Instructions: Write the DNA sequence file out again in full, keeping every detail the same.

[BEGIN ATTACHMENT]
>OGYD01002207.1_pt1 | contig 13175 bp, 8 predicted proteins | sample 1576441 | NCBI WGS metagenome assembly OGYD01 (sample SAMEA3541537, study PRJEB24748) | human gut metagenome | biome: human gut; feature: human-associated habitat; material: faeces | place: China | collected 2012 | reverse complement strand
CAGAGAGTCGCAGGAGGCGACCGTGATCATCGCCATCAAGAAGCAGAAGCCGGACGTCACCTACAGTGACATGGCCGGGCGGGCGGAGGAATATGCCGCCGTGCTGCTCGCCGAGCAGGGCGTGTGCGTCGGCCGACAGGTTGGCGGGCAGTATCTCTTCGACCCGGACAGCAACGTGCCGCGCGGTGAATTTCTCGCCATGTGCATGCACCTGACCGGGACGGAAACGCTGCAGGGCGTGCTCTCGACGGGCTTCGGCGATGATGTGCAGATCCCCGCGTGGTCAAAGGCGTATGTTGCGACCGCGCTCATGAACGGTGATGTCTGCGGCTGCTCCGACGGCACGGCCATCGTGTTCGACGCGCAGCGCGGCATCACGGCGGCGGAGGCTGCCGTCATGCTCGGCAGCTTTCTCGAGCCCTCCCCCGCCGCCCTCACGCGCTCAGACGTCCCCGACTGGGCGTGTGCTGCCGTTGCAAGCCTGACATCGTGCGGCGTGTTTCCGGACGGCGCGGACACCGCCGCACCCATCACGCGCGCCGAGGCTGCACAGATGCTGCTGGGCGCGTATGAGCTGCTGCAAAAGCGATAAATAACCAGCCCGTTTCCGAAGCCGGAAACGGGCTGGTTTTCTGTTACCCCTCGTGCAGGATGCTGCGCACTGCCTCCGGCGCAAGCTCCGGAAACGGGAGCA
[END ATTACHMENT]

>OGYD01002207.1_pt1 | contig 13175 bp, 8 predicted proteins | sample 1576441 | NCBI WGS metagenome assembly OGYD01 (sample SAMEA3541537, study PRJEB24748) | human gut metagenome | biome: human gut; feature: human-associated habitat; material: faeces | place: China | collected 2012 | reverse complement strand
CAGAGAGTCGCAGGAGGCGACCGTGATCATCGCCATCAAGAAGCAGAAGCCGGACGTCACCTACAGTGACATGGCCGGGCGGGCGGAGGAATATGCCGCCGTGCTGCTCGCCGAGCAGGGCGTGTGCGTCGGCCGACAGGTTGGCGGGCAGTATCTCTTCGACCCGGACAGCAACGTGCCGCGCGGTGAATTTCTCGCCATGTGCATGCACCTGACCGGGACGGAAACGCTGCAGGGCGTGCTCTCGACGGGCTTCGGCGATGATGTGCAGATCCCCGCGTGGTCAAAGGCGTATGTTGCGACCGCGCTCATGAACGGTGATGTCTGCGGCTGCTCCGACGGCACGGCCATCGTGTTCGACGCGCAGCGCGGCATCACGGCGGCGGAGGCTGCCGTCATGCTCGGCAGCTTTCTCGAGCCCTCCCCCGCCGCCCTCACGCGCTCAGACGTCCCCGACTGGGCGTGTGCTGCCGTTGCAAGCCTGACATCGTGCGGCGTGTTTCCGGACGGCGCGGACACCGCCGCACCCATCACGCGCGCCGAGGCTGCACAGATGCTGCTGGGCGCGTATGAGCTGCTGCAAAAGCGATAAATAACCAGCCCGTTTCCGAAGCCGGAAACGGGCTGGTTTTCTGTTACCCCTCGTGCAGGATGCTGCGCACTGCCTCCGGCGCAAGCTCCGGAAACGGGAGCA